Most porphyrias are inherited conditions with either an autosomal dominant or autosomal recessive pattern of inheritance. However, some forms of porphyria can be caused by environmental factors such as infections or exposures to certain prescription drugs. Porphyrias caused by environmental factors are called sporadic or acquired porphyria.

Last updated on 05-01-20

How might Chester porphyria be treated?

The goal of management is to avoid activating factors. Treatment is symptomatic.

Last updated on 05-01-20

How might acute intermittent porphyria (AIP) be treated?

Treatment of AIP may vary based on the trigger of the attack and the symptoms present. Treatment may include stopping medications that cause or worsen the symptoms, treating any infections which may be present, administration of pain medication, monitoring fluid balance and/or correcting electrolyte disturbances, monitoring neurologic status and administering respiratory support. Mild attacks can be manged with increased caloric intake and fluid replacement. Recurrent acute attacks should be managed by a porphyria specialist. Hospitalization is often necessary. Panhematin, an intravenous medication used to correct heme deficiency, may also be prescribed. More detailed information about the use of Panhematin for the treatment of AIP can be found by clicking here.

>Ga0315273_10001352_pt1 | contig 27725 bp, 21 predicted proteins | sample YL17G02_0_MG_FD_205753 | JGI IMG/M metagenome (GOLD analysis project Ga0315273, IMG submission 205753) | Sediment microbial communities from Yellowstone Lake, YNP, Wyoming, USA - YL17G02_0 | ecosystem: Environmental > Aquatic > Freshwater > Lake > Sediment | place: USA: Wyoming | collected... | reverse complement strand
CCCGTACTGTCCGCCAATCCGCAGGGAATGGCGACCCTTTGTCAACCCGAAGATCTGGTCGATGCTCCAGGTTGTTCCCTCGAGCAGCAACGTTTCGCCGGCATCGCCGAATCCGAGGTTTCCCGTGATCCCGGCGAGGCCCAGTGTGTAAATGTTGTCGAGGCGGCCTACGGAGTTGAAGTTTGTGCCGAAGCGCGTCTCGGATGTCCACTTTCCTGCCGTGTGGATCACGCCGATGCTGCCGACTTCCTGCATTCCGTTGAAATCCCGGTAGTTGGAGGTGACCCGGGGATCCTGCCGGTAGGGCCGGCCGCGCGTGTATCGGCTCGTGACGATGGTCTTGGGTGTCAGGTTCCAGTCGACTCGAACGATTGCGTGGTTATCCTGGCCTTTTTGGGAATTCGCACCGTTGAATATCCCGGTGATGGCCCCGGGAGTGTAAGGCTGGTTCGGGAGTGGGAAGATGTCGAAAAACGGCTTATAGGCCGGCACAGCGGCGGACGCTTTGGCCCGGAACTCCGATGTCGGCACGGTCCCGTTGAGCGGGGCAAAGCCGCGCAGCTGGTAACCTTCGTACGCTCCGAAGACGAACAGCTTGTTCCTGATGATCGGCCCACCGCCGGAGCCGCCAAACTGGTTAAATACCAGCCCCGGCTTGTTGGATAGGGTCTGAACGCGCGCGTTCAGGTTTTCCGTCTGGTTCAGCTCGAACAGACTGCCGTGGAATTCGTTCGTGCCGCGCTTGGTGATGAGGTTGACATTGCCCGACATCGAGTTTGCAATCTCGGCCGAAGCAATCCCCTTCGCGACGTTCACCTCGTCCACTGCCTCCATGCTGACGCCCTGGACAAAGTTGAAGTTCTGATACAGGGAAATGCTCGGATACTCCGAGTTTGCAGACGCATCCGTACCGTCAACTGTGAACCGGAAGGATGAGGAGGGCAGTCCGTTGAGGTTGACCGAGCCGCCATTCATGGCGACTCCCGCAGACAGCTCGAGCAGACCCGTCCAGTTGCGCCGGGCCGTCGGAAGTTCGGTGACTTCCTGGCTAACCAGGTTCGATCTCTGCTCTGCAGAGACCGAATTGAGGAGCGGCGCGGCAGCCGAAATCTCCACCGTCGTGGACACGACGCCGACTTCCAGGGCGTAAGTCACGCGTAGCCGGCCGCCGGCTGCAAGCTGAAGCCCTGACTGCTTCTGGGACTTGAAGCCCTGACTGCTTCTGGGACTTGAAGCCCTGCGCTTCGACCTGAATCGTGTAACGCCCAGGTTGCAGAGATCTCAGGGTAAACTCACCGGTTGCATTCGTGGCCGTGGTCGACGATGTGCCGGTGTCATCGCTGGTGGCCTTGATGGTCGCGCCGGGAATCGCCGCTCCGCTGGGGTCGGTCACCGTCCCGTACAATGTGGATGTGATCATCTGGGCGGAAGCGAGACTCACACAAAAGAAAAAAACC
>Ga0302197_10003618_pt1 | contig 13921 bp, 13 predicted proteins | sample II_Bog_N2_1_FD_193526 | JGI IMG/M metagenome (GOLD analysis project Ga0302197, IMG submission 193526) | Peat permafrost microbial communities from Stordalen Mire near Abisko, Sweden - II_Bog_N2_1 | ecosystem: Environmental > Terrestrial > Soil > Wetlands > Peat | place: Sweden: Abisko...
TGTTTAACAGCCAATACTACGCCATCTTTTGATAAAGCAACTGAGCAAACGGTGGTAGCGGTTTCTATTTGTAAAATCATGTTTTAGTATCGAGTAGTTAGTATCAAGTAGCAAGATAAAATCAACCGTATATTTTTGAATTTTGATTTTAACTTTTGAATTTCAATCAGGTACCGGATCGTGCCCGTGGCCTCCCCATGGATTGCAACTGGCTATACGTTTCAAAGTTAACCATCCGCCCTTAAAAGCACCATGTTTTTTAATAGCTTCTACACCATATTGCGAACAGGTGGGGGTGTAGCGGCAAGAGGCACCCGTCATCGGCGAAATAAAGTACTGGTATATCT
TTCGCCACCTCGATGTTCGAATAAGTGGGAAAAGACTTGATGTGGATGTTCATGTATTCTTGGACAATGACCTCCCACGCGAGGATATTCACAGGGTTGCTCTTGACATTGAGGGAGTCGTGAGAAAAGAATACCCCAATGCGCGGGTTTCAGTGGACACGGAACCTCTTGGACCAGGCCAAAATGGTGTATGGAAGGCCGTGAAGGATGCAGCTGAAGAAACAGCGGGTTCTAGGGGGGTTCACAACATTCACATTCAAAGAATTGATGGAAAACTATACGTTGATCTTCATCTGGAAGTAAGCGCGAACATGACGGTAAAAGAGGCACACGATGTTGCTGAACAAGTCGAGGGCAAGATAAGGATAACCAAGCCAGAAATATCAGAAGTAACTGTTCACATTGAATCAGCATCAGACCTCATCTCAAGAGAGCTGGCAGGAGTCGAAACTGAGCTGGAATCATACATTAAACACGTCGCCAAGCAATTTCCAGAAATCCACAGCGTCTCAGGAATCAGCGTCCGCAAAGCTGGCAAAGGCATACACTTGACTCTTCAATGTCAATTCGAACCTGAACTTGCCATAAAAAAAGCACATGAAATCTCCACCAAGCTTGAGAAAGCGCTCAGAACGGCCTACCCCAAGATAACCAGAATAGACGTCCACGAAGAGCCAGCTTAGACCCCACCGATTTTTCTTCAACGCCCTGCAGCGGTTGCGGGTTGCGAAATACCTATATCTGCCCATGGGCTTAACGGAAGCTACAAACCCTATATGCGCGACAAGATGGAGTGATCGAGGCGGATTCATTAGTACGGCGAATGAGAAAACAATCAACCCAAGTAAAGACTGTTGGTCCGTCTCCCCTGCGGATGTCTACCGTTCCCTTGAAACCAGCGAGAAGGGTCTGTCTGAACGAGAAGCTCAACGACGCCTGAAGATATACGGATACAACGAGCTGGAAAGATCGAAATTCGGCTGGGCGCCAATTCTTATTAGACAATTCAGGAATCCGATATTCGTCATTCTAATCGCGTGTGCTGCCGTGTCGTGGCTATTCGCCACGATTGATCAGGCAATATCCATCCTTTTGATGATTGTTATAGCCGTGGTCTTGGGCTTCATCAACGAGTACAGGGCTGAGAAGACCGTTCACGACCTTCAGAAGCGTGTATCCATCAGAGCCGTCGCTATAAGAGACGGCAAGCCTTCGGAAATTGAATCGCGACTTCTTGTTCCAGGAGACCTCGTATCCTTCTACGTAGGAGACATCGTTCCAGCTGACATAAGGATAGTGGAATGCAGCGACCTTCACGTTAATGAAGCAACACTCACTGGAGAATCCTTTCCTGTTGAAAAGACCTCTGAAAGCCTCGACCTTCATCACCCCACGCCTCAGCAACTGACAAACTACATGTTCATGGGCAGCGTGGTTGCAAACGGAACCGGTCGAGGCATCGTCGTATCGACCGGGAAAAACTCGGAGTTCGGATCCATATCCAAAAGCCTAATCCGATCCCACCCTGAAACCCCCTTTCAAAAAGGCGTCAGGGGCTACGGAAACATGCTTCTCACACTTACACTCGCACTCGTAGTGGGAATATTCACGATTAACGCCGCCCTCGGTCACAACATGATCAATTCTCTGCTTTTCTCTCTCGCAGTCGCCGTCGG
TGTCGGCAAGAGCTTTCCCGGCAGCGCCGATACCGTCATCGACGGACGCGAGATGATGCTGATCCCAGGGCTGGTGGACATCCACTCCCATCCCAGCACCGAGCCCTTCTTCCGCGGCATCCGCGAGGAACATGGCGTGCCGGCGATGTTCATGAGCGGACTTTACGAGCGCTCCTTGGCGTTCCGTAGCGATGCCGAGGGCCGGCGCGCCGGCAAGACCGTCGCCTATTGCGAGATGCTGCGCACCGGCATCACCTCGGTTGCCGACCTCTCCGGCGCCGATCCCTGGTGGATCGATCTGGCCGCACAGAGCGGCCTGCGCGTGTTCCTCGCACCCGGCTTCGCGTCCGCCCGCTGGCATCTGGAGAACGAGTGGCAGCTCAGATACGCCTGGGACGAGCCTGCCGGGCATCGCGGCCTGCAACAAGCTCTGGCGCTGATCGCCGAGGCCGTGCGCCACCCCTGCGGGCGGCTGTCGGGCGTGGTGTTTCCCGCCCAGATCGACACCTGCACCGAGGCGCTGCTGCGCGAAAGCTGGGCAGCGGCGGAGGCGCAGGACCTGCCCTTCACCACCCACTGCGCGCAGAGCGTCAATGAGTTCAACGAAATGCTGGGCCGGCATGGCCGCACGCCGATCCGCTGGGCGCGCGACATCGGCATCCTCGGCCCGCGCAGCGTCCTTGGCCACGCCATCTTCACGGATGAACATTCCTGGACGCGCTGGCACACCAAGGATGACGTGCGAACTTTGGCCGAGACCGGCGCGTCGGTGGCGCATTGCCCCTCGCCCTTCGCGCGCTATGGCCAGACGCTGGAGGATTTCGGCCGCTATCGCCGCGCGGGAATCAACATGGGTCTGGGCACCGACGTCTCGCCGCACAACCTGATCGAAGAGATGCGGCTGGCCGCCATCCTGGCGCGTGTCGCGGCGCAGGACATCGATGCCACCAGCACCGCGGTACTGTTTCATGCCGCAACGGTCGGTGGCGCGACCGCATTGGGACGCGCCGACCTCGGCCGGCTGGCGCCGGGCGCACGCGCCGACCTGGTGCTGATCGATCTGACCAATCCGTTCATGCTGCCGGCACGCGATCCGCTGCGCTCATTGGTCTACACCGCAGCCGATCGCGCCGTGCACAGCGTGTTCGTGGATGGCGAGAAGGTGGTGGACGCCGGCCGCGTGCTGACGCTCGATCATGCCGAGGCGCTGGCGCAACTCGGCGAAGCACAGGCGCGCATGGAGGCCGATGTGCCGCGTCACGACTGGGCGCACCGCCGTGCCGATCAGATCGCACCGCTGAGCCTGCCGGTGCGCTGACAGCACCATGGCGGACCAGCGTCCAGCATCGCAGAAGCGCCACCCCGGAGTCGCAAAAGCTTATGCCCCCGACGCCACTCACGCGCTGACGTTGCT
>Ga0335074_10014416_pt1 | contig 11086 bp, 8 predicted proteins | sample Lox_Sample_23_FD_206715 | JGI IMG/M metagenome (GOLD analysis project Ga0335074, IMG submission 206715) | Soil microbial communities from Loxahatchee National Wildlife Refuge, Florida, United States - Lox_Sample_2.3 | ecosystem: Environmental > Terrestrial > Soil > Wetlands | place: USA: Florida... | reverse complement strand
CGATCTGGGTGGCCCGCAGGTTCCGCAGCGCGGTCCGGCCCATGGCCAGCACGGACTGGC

Last updated on 05-01-20

Name: American Porphyria Foundation 4915 St. Elmo Avenue Suite 105
Bethesda, MD, 20814, United States
Phone: +1-301-347-7166 Toll Free: 1-866-273-3635 Fax : +1-301-312-8719 Email: porphyrus@porphyriafoundation.com Url: https://porphyriafoundation.org/
Name: European Porphyria Network Email: contact@porphyria.eu Url: http://porphyria.eu/en/content/home
Ana Rath and Stéphanie NGUENGANG WAKAP. Prevalence of rare diseases: Bibliographic data », Orphanet Report Series, Rare Diseases collection, January 2020, Number 2 : Diseases listed by decreasing prevalence, incidence or number of published cases Orphanet Report Series - Prevalence of rare diseases: Bibliographic data - January 2020 - Number 2. January 2020; Number 2. 64. Reference Link